A team of astonomers announced the discovery of the most “Earth-like” planet yet found outside the solar system, revolving around a star named Gliese 876, just around the interstellar corner, 15 light years away in the direction of the constellation Aquarius. About seven-and-a-half times as massive as Earth, with about twice the radius, it may be the first rocky planet ever found orbiting a normal star not much different from our Sun.
“We keep pushing the limits of what we can detect, and we’re getting closer and closer to finding Earths,” said team member Steven Vogt, a professor of astronomy and astrophysics at the University of California, Santa Cruz.
The 150 other extra-solar planets that have been discovered to date have been larger than Uranus, the remote “ice-giant” planet in our own solar system that is about 15 times the mass of the Earth.
“But there’s this huge range of sizes and distances that we haven’t seen yet, and with the upgrades at Keck, this team is probably going to find a large number of them,” Kevin L. Luhman of the Harvard-Smithsonian Center for Astrophysics told the Washington Post. “They’re going to have to go back and do the same stars all over again. But I bet they won’t mind that.”
Gliese 876 — a small, red star known as an M dwarf, the most common type of star in the galaxy — is also obited by two larger, Jupiter-size planets. The new planet whips around the star in a mere two days and is so close to the star’s surface that its daytime temperature probably tops 400 to 750 degrees Fahrenheit, temperatures far too hot for life as we know it.
The astronomer’s ability to detect the tiny wobble the planet induces in the star gives them confidence that they will be able to detect even smaller rocky planets in orbits more hospitable to life.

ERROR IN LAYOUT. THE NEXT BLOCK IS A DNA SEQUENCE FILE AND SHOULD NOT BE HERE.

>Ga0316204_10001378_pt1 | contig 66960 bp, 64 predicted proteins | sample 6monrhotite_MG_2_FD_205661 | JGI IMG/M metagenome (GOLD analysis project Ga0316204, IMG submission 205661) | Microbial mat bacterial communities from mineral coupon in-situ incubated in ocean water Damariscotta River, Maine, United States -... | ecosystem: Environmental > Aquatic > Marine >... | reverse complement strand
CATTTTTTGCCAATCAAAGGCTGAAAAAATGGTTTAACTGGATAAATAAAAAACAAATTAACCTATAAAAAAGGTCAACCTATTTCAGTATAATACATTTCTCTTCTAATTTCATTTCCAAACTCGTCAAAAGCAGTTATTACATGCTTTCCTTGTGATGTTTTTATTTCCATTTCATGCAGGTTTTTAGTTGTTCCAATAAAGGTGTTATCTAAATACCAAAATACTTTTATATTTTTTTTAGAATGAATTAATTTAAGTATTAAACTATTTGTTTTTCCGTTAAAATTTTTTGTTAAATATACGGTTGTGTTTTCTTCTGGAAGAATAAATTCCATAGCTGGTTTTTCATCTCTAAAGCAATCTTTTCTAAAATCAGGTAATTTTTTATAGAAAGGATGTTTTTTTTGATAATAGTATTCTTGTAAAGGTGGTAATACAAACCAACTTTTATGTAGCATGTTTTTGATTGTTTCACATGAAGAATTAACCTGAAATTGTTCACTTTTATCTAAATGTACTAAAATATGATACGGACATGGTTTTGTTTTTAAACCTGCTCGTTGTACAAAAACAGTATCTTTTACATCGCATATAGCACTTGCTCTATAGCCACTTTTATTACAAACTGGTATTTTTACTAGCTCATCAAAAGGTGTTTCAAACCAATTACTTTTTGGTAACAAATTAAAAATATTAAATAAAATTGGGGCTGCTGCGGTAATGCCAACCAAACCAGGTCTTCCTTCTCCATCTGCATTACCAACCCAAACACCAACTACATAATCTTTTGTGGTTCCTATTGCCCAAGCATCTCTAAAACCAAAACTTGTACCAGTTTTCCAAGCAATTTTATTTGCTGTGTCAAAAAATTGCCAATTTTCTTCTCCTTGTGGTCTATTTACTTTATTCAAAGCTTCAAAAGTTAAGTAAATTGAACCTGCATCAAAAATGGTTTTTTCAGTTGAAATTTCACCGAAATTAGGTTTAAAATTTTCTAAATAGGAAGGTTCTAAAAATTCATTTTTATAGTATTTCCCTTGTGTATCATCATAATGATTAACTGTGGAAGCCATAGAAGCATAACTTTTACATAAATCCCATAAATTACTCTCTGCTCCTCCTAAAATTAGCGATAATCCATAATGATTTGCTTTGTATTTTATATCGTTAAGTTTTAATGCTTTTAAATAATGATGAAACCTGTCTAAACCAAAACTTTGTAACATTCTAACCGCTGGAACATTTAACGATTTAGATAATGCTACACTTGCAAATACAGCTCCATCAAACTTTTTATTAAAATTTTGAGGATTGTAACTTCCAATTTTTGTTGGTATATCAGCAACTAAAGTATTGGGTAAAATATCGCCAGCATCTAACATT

“This is the smallest extrasolar planet yet detected and the first of a new class of rocky terrestrial planets,” said team member Paul Butler of the Carnegie Institution of Washington. “It’s like Earth’s bigger cousin.”
“This planet answers an ancient question,” said team leader Geoffrey Marcy, professor of astronomy at the University of California, Berkeley. “Over 2,000 years ago, the Greek philosophers Aristotle and Epicurus argued about whether there were other Earth-like planets. Now, for the first time, we have evidence for a rocky planet around a ‘normal’ star,” he said. Three other purported rocky planets have been reported outside the solar system, but they orbit a pulsar, the flashing corpse of an exploded star.
“Today’s results are an important step toward answering one of the most profound questions that mankind can ask: Are we alone in the universe?” said Michael Turner, head of the Mathematical and Physical Sciences directorate at the National Science Foundation (NSF), which provided partial funding for the research.
The team’s work, conducted at the Keck Observatory in Hawaii, was also supported by the National Aeronautics and Space Administration (NASA), the University of California and the Carnegie Institution of Washington.
More information on the discovery here.